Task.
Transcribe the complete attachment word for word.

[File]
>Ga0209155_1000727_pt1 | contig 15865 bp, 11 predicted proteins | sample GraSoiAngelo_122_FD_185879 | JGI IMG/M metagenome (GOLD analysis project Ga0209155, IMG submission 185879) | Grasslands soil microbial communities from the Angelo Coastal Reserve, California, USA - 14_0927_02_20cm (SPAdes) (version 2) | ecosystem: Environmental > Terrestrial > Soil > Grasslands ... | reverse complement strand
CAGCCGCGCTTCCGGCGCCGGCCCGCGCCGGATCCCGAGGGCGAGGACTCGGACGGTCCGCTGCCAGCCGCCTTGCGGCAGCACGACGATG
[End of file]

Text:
>Ga0209155_1000727_pt1 | contig 15865 bp, 11 predicted proteins | sample GraSoiAngelo_122_FD_185879 | JGI IMG/M metagenome (GOLD analysis project Ga0209155, IMG submission 185879) | Grasslands soil microbial communities from the Angelo Coastal Reserve, California, USA - 14_0927_02_20cm (SPAdes) (version 2) | ecosystem: Environmental > Terrestrial > Soil > Grasslands ... | reverse complement strand
CAGCCGCGCTTCCGGCGCCGGCCCGCGCCGGATCCCGAGGGCGAGGACTCGGACGGTCCGCTGCCAGCCGCCTTGCGGCAGCACGACGATG